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When men engage in gender equality and contraception use, they’re likely to draw in other men and boys, too.
As a Peace Corps volunteer in Togo during 2013–2015, I worked with community partners to host a gender equality training for middle school students.
At the beginning of the session, before we officially started, Paul, a community leader, picked up a broom and started to sweep the floor. Gasps erupted as young students watched a respected community member and man do a chore usually left to women and girls. Not only did girls rush forward to take the broom from him and finish the job, but the boys did as well.
Had I, a female teacher at the school, started to sweep the floor, I likely would have received the same response from the girls, but the boys would have continued to rest.
When we engage men as partners and advocates for gender equality, they in turn engage other men and boys.
Contraception and reproductive autonomy are part of achieving gender equality. Access to contraception allows women to choose when or if to have children, the size of their families, and how to pursue their goals. However, as the old saying goes, “it takes two to tango.” Men must be part of family planning and contraception outreach.
As a 2019 UNC-IntraHealth Summer Fellow at IntraHealth International, I analyzed qualitative data from a new study about religion and contraception use for couples in Burkina Faso. The results emphasize the importance of including men in topics such as gender equality and contraception use, topics that may have typically engaged mostly women.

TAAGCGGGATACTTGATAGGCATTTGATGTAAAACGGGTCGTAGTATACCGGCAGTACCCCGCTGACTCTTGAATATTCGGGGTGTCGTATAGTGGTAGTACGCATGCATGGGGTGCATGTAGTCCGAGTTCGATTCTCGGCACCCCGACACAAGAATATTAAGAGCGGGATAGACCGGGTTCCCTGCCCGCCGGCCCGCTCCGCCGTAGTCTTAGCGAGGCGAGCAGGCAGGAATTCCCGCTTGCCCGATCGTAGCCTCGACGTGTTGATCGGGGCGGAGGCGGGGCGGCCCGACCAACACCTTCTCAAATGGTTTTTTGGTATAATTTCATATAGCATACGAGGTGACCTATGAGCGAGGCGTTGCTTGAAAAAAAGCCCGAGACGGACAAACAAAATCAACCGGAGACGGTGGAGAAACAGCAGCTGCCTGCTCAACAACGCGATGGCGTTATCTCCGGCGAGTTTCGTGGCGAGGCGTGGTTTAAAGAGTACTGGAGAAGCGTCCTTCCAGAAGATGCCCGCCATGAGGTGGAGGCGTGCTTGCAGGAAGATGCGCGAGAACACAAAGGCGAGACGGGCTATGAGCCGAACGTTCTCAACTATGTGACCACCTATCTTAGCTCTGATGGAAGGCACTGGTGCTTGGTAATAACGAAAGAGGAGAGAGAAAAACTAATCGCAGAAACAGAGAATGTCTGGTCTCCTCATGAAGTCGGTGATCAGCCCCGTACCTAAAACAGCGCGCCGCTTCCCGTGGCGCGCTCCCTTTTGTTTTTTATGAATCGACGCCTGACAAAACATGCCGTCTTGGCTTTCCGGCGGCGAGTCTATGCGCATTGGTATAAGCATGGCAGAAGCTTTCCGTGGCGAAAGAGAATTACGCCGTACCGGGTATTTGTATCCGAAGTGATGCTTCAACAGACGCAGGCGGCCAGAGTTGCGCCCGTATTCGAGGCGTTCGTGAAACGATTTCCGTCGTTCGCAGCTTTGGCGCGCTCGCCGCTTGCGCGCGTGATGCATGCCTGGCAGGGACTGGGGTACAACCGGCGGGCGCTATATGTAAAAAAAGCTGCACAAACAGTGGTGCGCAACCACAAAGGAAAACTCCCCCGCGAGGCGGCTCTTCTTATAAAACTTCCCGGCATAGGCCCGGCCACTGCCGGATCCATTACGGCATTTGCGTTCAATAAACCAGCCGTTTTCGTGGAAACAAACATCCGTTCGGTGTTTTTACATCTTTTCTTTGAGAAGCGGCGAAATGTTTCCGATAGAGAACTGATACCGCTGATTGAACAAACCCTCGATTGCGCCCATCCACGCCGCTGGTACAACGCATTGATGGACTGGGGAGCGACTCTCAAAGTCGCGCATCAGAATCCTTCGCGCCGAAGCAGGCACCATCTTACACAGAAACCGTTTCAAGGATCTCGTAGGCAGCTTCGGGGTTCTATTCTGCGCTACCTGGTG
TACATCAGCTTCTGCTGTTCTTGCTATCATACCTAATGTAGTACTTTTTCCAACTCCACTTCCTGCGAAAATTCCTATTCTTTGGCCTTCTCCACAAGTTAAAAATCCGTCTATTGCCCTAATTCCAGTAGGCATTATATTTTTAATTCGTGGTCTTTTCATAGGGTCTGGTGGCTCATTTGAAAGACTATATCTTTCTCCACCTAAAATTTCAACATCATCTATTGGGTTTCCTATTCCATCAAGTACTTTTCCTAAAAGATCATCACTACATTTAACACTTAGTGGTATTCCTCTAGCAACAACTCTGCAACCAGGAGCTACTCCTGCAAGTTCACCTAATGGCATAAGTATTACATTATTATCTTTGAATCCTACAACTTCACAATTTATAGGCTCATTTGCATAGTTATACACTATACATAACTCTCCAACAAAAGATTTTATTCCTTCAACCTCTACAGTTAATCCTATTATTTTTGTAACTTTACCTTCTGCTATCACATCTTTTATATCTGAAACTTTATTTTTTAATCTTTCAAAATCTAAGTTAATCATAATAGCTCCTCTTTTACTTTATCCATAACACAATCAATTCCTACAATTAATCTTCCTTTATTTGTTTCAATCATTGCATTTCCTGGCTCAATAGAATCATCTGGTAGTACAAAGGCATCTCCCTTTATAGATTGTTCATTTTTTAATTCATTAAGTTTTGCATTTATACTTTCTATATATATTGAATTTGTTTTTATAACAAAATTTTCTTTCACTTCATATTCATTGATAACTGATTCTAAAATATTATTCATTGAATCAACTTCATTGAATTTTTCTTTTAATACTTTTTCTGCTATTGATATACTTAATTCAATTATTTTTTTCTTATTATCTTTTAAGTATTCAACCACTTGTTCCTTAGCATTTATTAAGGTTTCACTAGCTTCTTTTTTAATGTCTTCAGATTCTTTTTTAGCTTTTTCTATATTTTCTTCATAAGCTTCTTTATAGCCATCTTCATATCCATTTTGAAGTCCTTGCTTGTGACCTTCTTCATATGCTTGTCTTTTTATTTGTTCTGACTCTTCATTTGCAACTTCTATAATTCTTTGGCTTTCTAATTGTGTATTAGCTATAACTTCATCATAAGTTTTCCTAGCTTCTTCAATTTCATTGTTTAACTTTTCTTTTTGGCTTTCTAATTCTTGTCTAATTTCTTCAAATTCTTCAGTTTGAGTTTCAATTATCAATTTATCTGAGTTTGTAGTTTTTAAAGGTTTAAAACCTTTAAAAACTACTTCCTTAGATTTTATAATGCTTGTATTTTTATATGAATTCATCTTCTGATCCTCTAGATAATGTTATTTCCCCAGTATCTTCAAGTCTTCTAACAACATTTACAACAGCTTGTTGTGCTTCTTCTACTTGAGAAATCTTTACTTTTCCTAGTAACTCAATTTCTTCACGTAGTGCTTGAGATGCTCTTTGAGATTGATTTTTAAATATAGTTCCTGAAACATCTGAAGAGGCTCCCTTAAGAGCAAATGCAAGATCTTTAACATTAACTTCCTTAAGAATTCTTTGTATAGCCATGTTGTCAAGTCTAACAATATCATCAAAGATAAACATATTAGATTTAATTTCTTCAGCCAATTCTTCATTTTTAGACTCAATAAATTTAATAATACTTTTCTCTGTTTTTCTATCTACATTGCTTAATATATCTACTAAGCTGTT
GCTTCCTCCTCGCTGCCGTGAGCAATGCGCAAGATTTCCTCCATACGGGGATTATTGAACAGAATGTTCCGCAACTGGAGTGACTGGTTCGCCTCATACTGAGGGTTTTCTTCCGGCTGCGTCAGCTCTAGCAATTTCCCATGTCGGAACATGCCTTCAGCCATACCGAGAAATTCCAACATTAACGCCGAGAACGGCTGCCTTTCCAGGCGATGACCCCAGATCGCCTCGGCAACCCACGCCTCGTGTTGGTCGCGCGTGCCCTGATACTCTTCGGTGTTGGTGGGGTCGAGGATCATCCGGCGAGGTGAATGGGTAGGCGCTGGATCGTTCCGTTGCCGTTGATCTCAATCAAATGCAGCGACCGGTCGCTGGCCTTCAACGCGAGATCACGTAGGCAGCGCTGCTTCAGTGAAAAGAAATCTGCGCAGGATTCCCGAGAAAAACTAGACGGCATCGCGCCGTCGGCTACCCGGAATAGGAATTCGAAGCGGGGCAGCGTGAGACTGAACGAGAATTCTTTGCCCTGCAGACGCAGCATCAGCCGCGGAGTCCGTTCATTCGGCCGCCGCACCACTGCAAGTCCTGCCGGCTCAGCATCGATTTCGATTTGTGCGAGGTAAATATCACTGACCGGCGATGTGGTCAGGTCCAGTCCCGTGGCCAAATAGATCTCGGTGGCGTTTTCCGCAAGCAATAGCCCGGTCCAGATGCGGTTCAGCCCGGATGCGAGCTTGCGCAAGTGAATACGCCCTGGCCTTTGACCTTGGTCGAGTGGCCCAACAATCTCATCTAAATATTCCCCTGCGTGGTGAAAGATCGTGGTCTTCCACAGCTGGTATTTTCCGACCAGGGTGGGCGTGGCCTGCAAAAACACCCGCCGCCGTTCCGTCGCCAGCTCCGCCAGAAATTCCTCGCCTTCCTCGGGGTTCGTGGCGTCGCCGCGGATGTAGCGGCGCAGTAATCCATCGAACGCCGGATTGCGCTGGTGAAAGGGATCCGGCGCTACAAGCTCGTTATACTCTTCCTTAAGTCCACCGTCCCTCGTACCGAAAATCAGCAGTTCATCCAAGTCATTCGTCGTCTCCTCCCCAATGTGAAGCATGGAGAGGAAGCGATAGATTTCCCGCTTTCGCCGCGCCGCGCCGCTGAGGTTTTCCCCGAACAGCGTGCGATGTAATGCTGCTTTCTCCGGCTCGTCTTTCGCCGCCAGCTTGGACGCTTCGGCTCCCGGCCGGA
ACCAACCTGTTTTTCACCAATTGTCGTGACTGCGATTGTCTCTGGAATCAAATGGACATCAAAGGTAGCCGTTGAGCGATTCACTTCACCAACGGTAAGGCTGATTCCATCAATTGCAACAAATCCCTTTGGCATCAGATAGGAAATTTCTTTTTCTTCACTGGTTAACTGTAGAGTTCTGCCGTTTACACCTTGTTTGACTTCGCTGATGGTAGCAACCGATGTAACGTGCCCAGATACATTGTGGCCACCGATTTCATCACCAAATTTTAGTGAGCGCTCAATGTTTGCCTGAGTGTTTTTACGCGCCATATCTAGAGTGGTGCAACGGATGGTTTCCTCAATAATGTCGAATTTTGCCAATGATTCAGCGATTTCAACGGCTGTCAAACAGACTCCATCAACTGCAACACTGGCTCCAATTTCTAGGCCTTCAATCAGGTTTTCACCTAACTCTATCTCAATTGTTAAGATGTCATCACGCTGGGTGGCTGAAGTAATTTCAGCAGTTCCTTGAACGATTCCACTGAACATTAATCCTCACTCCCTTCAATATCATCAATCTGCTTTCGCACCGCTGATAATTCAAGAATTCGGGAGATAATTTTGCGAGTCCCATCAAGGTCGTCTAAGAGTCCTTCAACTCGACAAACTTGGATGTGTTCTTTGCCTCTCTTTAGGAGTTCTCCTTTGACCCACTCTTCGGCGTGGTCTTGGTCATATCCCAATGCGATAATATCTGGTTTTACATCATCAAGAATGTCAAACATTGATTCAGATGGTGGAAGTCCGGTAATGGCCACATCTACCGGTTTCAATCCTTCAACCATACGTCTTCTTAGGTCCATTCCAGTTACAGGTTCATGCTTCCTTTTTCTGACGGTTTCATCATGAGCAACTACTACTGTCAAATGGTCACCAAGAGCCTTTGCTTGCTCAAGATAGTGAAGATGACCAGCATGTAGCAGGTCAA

In the study (the results of which are not yet published), couples across ages and religious faiths discussed how spousal support played a role in their choice to use contraception.
Framing the conversation to include men is also important—healthy families are important to men as well as women.
If men know all the advantages of family planning, they’ll go and use it.
Many couples in the study talked about healthy families as a motivation to use contraception. In conversations about birth spacing, they linked family health to financial security and being able to educate and raise children at a decided time. Men also talked about how birth spacing allowed their wives time for recovery from pregnancies. Men as well as women expressed how important the growth and blossoming of their families was to them.
Engaging men in conversations around how they and their families have benefited from family planning can help change the norms around acceptability of contraception use.
“No, it’s not all men who accept [family planning], because many aren’t knowledgeable about it,” said one Burkinabe Muslim man in the study. “If they know all the advantages of family planning, they’ll go and use it.”
Let’s engage more people in conversations around gender equality and contraception. Let’s engage men as partners and advocates for change.
Read more about the work of our 2019 UNC-IntraHealth Summer Fellows: 2019 Marks 10 Years of Partnership through UNC-IntraHealth Summer Fellows Program